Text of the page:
Lenci testified that after Fish, Hubbard and Lodge walked up to his car Fish told him "they were going to do it right and get it done with." Lenci then testified he left as all three men approached Miller's trailer with Fish in the lead. Fish denies having made any such statement to Lenci and testified that Hubbard and Lodge did not arrive at Lenci's car until after he had started up the porch steps to Miller's trailer.
When Fish arrived at Miller's front door he began knocking. McCurdy, who was inside the trailer at the time, testified to seeing Hubbard and Lodge a few feet behind Fish. Triplett, who was also inside the trailer, stated he noticed an individual standing beside Fish but was unable to identify the person. Fish, Hubbard and Skelton testified that Lodge and Hubbard had stopped just off a concrete landing in front of Miller's trailer and were not on the porch with Fish.
As Fish was knocking on the door, the lights in the trailer went out. Fish said he continued to knock and shouted to Miller to "come out and get it over with." Sally McCurdy testified that Fish told Miller to come out or he would come in. Fish knocked on the door for approximately two minutes but testified he never attempted to force open the door, nor did he ever grab or handle the door knob in an attempt to open the door.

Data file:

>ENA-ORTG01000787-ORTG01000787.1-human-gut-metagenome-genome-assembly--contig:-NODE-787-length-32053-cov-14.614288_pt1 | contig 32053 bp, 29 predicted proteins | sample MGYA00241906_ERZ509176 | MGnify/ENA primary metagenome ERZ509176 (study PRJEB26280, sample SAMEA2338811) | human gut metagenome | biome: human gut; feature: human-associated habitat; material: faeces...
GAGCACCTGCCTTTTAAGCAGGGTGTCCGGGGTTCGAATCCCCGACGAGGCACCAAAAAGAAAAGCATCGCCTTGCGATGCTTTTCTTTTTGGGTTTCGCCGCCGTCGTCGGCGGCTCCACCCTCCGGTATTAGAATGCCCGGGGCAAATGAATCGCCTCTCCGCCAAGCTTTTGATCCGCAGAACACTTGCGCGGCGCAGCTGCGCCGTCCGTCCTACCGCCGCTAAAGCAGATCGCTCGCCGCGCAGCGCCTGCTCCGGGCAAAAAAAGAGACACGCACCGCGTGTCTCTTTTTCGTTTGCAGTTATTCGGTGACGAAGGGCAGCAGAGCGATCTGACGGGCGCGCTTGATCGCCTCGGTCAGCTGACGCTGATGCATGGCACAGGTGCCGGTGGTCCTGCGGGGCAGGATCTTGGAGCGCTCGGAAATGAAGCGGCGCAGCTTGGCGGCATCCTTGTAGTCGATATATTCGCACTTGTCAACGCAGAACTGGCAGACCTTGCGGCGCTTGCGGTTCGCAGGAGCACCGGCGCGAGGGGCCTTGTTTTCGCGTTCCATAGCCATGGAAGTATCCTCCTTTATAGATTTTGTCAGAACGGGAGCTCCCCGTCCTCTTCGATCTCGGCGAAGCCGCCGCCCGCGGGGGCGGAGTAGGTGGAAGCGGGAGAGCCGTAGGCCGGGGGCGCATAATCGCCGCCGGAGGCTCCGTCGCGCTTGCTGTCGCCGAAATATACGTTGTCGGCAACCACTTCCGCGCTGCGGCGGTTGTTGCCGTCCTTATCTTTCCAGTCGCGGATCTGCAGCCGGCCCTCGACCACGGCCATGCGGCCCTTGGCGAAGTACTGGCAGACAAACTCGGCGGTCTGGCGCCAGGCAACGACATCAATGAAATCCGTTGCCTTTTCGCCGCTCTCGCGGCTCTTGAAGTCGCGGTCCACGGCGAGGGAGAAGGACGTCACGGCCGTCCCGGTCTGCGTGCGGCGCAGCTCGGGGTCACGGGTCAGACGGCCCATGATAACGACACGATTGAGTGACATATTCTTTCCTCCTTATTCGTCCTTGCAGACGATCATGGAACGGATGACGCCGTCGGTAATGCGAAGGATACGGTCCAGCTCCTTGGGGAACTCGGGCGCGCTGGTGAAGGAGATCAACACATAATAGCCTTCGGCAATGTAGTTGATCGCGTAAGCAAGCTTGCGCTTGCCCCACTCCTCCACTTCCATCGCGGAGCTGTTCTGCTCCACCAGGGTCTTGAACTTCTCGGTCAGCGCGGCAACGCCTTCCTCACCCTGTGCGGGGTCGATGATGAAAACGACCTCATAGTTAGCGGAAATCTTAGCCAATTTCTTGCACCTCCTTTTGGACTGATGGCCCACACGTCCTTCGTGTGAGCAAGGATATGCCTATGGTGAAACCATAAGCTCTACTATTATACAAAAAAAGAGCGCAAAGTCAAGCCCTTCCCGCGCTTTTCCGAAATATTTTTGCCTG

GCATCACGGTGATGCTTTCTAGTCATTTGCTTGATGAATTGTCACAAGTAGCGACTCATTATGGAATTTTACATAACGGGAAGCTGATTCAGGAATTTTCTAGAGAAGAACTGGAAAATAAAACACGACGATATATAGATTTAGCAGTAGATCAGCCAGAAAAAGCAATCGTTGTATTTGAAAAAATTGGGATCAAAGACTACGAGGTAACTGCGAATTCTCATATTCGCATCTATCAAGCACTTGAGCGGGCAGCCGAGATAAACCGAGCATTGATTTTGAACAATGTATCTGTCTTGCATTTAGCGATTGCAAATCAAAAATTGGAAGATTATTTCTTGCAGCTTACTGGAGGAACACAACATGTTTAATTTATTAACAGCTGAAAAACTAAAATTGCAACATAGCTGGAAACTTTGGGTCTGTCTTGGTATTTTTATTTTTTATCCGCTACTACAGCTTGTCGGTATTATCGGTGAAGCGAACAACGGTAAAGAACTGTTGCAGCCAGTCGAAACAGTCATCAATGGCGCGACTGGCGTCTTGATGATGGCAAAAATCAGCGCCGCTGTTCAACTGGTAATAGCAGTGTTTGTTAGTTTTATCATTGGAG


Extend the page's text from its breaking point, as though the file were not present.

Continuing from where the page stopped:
During this period of time Triplett, Miller and McCurdy were in the trailer living room. Without saying anything Miller went to his bedroom, obtained a rifle and returned to the kitchen to load it. Triplett testified that McCurdy then started yelling that they were going to have a shoot-out and told him to get in the back bedroom. McCurdy however does not remember making any such statement. Triplett immediately left the living room and while on his way to the back door, heard Miller fire the rifle.